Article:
How to Control Congress


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During the early ’80s, I was a member of the National Tax Limitation Committee’s distinguished blue-ribbon drafting committee that included notables such as Milton Friedman, James Buchanan, Paul McCracken, Bill Niskanen, Craig Stubblebine, Robert Bork, Aaron Wildavsky, Robert Nisbet, Robert Carleson and others. We drafted a Balanced Budget/Spending Limitation amendment to the U.S. Constitution. The U.S. Senate passed that amendment on Aug. 4, 1982, by a vote of 69 to 31, two more than the two-thirds vote required for approval of a constitutional amendment. The vote was bipartisan: 47 Republicans, 21 Democrats and 1 Independent voted for the amendment.

It was a different story in the House of Representatives. Its leadership, under Tip O’Neill tried to prevent a vote on the amendment; however, a discharge petition forced a vote on it. While the amendment was approved by a majority (236 to 187), it did not meet the two-thirds required by Article V of the Constitution. The vote was again bipartisan: 167 Republicans, 69 Democrats. The amendment can be found in Milton and Rose Friedman’s “Tyranny of the Status Quo.”

The benefit of a balanced budget/spending limitation amendment is that it would give Congress a bottom line just as we in the private sector have a bottom line. Congress would be forced to play one spending constituency off against another, rather than, as it does today, satisfy most spending constituents and pass the buck to the rest of us and future generations in the forms of federal deficits and debt.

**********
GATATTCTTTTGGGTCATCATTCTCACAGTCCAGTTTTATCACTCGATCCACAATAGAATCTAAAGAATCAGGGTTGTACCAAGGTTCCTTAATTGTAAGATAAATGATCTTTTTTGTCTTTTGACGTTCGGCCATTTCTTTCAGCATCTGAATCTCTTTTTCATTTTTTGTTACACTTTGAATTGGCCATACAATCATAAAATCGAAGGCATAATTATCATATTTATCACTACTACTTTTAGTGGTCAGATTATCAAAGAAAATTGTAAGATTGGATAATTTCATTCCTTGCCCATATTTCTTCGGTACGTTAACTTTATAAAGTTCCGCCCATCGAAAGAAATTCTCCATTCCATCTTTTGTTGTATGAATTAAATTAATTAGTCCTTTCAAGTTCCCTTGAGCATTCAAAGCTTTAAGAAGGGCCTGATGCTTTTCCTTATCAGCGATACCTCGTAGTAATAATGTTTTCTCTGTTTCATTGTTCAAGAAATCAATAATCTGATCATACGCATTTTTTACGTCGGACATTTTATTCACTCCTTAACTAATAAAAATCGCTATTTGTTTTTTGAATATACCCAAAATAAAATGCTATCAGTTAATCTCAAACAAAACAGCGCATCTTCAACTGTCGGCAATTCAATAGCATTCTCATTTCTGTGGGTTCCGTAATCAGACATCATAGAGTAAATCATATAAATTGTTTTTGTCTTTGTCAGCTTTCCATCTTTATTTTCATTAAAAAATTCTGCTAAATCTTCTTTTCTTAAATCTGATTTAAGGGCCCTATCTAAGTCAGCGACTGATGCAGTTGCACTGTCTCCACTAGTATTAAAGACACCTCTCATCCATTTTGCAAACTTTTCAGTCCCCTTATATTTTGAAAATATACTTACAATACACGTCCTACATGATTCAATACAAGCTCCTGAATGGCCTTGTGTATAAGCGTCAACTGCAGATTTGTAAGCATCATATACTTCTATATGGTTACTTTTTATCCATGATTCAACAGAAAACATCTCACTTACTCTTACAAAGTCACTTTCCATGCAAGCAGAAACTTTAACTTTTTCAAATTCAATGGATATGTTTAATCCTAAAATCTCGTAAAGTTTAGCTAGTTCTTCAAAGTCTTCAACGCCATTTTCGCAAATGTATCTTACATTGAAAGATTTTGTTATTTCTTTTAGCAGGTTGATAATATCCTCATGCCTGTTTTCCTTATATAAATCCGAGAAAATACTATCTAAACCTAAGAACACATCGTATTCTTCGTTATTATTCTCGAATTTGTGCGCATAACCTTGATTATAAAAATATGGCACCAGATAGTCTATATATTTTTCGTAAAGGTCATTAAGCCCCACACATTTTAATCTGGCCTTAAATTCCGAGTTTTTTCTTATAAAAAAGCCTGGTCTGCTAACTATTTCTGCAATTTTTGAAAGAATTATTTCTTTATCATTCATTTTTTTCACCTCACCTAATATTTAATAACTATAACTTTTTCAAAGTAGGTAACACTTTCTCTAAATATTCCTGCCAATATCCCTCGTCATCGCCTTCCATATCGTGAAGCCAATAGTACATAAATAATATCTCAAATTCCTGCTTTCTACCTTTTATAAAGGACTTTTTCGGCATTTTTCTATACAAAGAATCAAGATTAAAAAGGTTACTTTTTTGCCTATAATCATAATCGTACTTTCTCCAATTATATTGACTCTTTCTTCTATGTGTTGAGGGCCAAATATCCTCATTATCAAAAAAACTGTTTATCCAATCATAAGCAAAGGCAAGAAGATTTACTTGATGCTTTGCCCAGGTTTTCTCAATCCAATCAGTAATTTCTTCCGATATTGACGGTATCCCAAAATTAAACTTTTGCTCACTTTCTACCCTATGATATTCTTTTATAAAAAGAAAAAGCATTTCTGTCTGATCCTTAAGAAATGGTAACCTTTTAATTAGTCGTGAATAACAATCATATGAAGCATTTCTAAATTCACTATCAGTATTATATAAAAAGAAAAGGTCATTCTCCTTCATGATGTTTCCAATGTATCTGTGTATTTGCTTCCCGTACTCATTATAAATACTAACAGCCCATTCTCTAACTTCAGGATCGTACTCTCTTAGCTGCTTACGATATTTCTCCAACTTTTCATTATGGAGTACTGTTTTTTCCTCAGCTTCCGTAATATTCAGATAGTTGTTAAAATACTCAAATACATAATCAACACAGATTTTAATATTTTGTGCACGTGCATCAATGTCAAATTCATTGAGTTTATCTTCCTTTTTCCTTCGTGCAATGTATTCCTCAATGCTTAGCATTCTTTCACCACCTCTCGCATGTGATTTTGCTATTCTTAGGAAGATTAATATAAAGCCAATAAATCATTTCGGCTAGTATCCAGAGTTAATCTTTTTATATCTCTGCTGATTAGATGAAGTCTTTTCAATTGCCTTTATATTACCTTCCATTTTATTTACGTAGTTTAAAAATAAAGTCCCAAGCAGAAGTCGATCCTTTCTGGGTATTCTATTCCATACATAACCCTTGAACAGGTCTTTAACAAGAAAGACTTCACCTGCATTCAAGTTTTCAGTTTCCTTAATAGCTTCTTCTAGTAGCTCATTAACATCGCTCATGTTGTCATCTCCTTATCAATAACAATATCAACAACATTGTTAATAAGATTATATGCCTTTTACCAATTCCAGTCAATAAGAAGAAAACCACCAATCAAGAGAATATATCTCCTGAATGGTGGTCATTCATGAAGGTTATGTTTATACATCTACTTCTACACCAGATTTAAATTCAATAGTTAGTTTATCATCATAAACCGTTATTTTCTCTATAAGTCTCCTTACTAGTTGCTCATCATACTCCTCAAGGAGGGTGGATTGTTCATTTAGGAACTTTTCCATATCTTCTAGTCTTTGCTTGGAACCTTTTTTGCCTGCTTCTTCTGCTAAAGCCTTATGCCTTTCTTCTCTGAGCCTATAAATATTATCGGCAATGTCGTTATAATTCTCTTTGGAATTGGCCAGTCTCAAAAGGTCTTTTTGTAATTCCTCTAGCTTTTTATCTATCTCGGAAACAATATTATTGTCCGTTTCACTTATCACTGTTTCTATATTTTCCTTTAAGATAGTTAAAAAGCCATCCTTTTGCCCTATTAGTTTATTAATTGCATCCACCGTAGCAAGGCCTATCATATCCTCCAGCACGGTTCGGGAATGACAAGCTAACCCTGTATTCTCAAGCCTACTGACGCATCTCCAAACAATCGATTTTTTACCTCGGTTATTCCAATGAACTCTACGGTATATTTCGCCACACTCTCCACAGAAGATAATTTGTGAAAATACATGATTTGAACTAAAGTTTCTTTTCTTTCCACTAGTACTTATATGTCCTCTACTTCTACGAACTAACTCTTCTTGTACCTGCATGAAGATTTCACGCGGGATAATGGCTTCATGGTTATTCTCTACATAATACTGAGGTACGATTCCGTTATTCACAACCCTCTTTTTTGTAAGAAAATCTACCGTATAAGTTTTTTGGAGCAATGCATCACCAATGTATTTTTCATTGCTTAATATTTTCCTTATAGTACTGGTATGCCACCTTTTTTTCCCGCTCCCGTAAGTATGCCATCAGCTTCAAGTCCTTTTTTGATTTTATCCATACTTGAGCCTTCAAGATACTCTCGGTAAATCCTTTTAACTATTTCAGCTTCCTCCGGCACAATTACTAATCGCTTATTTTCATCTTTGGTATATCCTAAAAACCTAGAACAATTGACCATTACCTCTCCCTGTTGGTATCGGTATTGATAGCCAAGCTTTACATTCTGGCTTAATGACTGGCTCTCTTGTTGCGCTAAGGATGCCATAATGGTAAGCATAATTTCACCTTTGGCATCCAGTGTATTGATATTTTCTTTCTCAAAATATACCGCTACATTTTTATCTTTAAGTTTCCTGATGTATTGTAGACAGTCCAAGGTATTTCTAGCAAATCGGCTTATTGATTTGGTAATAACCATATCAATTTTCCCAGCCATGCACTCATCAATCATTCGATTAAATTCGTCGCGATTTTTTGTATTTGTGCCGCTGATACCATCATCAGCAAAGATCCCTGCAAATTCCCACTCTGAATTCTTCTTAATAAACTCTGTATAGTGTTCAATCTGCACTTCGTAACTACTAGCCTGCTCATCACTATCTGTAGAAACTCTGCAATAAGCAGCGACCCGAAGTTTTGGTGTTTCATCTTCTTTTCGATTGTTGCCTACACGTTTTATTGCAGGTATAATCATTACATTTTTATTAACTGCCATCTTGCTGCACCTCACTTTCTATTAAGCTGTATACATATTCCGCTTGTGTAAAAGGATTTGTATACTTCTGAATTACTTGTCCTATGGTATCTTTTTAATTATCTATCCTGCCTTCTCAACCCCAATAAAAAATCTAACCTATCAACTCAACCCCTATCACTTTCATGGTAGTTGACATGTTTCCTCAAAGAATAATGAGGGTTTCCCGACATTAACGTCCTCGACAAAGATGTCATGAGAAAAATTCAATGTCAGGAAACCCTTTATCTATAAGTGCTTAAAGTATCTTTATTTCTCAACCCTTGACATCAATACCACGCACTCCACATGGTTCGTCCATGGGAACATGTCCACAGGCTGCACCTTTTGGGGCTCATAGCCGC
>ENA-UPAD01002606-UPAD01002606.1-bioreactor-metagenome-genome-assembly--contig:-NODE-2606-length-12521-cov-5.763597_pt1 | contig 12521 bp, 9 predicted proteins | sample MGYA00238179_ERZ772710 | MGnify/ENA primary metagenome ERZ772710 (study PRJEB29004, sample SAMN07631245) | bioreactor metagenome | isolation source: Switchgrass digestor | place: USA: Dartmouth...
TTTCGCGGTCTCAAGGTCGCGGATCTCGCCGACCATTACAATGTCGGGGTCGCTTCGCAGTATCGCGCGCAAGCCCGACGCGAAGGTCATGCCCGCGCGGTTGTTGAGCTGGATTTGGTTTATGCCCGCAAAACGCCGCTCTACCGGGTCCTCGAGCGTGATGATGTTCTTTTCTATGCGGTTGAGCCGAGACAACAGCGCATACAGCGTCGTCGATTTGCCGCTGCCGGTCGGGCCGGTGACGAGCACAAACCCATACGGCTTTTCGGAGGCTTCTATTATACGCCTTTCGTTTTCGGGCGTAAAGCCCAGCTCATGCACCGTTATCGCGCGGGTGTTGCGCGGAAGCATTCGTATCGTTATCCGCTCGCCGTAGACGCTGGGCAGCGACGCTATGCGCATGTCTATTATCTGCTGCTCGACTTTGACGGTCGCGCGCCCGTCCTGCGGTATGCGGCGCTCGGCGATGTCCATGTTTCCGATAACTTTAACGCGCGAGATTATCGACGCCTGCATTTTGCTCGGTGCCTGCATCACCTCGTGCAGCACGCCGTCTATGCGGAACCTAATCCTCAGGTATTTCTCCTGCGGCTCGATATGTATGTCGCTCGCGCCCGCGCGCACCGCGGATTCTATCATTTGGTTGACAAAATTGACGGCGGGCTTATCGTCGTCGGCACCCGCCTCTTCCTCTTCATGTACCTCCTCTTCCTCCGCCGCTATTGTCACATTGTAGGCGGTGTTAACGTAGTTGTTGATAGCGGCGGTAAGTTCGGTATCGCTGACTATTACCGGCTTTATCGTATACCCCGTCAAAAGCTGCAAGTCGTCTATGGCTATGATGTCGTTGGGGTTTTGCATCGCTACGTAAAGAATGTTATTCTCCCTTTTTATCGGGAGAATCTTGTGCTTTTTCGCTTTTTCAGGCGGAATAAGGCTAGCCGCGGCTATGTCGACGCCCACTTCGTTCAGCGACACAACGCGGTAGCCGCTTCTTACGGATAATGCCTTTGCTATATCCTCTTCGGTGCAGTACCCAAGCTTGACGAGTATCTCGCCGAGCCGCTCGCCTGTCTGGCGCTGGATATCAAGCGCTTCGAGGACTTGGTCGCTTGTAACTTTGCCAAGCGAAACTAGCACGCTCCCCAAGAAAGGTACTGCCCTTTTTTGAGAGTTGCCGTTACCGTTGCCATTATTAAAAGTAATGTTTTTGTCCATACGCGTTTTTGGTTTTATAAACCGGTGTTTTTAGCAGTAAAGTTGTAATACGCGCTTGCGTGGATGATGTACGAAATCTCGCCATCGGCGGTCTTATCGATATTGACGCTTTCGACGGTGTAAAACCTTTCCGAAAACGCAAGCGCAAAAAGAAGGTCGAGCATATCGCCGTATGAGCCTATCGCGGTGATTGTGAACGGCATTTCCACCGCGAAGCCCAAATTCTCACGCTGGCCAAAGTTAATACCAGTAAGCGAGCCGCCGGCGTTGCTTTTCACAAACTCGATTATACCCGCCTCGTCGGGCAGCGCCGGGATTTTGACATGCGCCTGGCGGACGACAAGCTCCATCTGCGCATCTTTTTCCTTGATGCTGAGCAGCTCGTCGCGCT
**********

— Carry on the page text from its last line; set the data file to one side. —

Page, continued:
The 1980s discussions settled on giving Congress a spending limit of 18 or 20 percent of our GDP. I thought a 10 percent limit was better. When queried by a reporter as to why 10 percent, I told him that if 10 percent is good enough for the Baptist Church, it ought to be good enough for Congress.

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  • Shaun

    Given the outright contempt that members of Congress have shown our Constitution lately – using “cost of living adjustments” to give themselves concurrent raises to sidestep the clear intent of the 27th Amendment and attempts by Pelosi and Barney Frank to impose special taxes on bonuses and executive salaries which are ex post facto in effect and Bills of Attainder in their intended effect, why should anyone expect that they would respect an Amendment limiting their power to spend? They would ignore it and their example of blatant disrespect would spread to the rest of society and our Constitution would become a mere symbol with less impact on the running of government than that of the British monarchy over the government of the UK. The only difference would be that the monarch would continue to enjoy some esteem whereas our Constitution would have become ad irrelevant to our politics as have the numerous past constitutions of third world nations.

  • dgene

    Go baby, go!

  • lisag

    It's the spending! It's the spending! It's the spending! Save a congressman's soul by putting in a spending cap. Taxes never solved anything, they only in crease spending.

  • Philosopherking

    I like your idea but if you set a limit such as 20% the governments will simply set tax rates at 20%. I would like to see total taxes taken at about 2% for the average person.